A Blog Without a Bicycle: How do you define a “blog”?

Suze: A blog is typified by being instantaneous publishing to the web. It's not necessarily interactive as not all blogs allow comments, but in my mind, comments and the discussions of the posts are almost as important as the blogger's entries.

A Blog Without a Bicycle: What qualifies as a “feminist blog”?

Suze: I tend to think that a feminist blog would be written by a woman/women and that they reflect on the position of women in the world (in hopes of improving it!) – whether it's an individual's account of her own life or an explicitly political blog.

A Blog Without a Bicycle: Have you ever participated in a blog carnival? If so, tell me about that experience.

Suze: I hosted the second Carnival of Feminists.

A Blog Without a Bicycle: Why did you want to participate in a carnival?

Suze: I saw it as an important way of raising the profile of feminist bloggers and of drawing attention especially to women in the third world. I also wanted to help women bloggers connect with each other.

A Blog Without a Bicycle: How did you find out about the blog carnival you participated in?

Suze: I knew Natalie, the founder of the carnival from an email media discussion group and then from her blog – when she decided to instigate a feminist blog carnival, she asked me if I would host the second one.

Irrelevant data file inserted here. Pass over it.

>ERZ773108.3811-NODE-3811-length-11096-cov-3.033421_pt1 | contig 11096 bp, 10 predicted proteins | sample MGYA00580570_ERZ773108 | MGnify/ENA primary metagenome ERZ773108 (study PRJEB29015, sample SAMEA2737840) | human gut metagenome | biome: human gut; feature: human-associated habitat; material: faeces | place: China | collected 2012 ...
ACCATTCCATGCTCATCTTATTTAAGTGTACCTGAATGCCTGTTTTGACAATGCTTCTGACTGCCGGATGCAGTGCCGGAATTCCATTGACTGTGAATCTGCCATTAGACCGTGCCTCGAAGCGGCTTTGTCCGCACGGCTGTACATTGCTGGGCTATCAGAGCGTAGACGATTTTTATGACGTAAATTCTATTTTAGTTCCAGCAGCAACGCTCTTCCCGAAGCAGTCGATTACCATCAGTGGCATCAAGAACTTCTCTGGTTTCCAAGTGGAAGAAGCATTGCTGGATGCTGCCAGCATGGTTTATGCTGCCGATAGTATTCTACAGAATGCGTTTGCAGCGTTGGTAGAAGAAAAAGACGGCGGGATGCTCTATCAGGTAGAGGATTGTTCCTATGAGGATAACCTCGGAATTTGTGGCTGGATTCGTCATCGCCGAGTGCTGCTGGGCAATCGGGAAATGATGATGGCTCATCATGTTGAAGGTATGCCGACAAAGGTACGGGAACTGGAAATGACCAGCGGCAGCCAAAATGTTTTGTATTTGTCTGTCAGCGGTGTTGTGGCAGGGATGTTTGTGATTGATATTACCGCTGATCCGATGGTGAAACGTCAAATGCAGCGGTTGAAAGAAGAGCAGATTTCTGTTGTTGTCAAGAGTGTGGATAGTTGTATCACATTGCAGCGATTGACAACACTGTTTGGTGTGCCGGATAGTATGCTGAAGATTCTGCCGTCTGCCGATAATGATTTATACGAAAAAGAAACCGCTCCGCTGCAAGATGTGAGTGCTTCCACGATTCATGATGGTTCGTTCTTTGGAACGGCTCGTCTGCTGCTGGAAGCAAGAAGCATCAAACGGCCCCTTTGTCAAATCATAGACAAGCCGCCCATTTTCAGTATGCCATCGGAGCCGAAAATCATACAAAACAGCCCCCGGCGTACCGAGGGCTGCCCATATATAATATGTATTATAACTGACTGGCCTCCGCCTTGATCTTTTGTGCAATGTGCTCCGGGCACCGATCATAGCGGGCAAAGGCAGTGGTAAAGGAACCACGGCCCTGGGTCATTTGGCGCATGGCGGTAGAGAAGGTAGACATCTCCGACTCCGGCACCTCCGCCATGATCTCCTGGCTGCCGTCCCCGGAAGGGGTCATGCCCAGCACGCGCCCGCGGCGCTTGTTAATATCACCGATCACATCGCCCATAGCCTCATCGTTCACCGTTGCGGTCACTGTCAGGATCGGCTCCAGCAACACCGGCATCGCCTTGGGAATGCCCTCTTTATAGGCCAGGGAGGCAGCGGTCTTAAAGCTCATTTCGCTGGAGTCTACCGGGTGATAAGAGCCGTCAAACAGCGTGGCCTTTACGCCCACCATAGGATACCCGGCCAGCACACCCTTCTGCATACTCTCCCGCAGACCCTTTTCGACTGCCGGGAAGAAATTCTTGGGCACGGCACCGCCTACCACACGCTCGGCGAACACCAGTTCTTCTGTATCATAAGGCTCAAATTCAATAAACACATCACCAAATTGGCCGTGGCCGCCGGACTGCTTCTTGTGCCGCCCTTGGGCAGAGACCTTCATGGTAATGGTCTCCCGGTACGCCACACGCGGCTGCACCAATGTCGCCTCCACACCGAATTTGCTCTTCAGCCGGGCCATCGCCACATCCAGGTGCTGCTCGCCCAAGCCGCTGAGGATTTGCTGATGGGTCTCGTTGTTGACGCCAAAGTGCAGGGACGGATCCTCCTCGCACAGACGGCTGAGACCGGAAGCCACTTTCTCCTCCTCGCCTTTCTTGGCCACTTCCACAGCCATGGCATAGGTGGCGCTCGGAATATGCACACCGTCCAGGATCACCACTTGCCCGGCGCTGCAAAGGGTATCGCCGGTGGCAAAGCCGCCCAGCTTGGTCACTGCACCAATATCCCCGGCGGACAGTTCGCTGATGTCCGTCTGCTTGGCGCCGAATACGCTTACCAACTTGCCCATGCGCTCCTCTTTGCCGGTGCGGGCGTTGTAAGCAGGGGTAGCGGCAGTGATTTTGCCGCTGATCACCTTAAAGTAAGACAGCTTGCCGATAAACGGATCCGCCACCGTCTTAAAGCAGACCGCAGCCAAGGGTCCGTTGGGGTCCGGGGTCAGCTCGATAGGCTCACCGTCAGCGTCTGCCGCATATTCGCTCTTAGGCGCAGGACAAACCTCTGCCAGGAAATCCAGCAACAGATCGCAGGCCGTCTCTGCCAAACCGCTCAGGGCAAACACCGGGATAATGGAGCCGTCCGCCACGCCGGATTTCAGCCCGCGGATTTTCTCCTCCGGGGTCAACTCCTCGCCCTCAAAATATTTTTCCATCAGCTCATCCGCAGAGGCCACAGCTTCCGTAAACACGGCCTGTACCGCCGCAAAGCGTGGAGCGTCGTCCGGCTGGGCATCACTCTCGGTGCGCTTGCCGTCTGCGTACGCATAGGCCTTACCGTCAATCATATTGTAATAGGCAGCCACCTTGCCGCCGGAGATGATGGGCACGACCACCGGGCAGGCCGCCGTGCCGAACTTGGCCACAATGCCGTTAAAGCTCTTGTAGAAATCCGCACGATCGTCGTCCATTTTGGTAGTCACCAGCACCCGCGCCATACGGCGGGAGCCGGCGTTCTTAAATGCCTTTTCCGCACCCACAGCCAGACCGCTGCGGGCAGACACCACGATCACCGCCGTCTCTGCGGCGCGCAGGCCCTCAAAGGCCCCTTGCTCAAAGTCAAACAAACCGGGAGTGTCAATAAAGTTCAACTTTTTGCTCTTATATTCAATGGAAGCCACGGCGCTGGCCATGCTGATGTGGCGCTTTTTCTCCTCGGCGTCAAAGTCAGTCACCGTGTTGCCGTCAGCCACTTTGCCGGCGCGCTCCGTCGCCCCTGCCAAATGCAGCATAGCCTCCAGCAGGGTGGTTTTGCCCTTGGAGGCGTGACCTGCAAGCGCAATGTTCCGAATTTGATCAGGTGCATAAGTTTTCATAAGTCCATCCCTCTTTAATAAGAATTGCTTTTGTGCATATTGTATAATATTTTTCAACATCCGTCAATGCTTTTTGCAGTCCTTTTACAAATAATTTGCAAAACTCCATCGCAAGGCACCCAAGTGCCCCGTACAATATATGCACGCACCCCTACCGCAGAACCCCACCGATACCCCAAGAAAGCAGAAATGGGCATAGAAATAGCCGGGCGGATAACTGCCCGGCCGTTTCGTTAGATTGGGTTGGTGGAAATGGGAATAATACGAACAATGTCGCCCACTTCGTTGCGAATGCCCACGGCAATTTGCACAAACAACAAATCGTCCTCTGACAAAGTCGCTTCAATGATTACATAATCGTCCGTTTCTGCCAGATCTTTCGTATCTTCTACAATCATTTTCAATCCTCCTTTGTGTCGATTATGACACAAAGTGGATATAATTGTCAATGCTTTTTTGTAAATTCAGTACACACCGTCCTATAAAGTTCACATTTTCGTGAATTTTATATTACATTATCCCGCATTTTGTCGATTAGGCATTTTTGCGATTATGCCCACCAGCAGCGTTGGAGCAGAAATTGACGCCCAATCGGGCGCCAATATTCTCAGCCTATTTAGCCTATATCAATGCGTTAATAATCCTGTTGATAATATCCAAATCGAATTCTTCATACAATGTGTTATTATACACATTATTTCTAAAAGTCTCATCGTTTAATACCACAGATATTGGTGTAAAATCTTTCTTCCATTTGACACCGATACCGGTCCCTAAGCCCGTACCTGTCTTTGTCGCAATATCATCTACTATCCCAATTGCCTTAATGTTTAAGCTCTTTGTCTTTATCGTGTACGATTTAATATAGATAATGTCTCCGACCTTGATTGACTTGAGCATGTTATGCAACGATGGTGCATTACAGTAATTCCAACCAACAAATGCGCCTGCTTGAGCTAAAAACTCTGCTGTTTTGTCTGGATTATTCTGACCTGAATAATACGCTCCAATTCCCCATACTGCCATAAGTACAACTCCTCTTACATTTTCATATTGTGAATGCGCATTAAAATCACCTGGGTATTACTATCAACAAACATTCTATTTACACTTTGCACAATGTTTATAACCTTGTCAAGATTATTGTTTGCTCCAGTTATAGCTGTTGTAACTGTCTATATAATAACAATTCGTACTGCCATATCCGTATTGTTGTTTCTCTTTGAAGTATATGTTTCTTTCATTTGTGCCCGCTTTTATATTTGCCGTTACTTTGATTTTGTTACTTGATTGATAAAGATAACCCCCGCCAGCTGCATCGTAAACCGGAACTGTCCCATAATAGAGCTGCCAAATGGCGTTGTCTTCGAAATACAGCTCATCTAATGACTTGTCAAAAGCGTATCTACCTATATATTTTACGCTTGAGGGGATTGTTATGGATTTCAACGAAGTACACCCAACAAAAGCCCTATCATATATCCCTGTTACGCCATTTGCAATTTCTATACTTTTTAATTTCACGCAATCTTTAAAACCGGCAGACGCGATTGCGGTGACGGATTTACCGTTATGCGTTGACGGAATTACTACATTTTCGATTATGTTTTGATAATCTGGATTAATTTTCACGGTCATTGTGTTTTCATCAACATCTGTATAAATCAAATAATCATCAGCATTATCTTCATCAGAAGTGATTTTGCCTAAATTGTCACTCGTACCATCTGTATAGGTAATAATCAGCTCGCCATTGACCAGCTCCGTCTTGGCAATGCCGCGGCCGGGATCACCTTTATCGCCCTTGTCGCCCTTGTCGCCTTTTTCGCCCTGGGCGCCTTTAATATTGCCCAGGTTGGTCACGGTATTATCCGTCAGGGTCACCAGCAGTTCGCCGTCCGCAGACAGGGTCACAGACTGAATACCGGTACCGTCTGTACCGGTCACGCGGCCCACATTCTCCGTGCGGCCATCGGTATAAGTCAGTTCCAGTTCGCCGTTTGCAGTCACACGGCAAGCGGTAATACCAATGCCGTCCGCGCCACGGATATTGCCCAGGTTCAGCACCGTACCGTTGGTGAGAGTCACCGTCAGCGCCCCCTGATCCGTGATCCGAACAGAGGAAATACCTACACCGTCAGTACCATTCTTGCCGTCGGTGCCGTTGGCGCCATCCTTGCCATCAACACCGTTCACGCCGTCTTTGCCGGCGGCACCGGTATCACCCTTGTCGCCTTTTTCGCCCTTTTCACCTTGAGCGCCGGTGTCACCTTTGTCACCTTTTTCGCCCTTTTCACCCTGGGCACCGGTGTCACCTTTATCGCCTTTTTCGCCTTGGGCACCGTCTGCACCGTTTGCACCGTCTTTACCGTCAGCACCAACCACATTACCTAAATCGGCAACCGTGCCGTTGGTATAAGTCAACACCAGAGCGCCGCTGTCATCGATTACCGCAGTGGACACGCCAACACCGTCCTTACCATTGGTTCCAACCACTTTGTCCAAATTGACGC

A Blog Without a Bicycle: Now that you have participated in a carnival, what do you think about them?

Suze: I gained quite a few regular readers for my own blog, which was an unexpected side effect, and I also found several feminist blogs which I continue to read over a year later – so I think they're a good thing.

A Blog Without a Bicycle: What do you think is the best/worst aspect of blog carnivals?

Suze: Best aspect is providing a gathering point for likeminded bloggers on the web, which can be a huge lonely place. Worst aspect is that there's so much material, it's impossible to read it all.

A Blog Without a Bicycle: Do you belong to or consider yourself a member of any online community? How do you define these communities?

Suze: I consider myself to be a member of various online communities, some of which overlap and some which don't. For example, I see myself as a member of the Australian blogging community, which is still relatively small; and within that, I see myself as part of the Australian feminist blogging community; and also of the community of blogging mothers and so on.

A Blog Without a Bicycle: Do you think that activism can be carried out online? What are the possibilities of such activism?

Suze: There can be online activism, as exemplified by MoveOn and in Australia, GetUp – they disseminate information, organize petitions and can have a big influence on attendance at protests. I also hope that the more general political blogs are an active force in influencing the political mood. I'm a member of a group political blog in Australia which I think has quite a lot of influence.

A Blog Without a Bicycle: Do you think that feminist activism is being conducted online? If so, can you think of any examples?

Suze: I'm sure there is feminist activism online – in Australia, there was a 2006 bill to make the 'abortion pill' RU486 available and there was a lot of online (as well as 'real') organizing, which was successful in the end.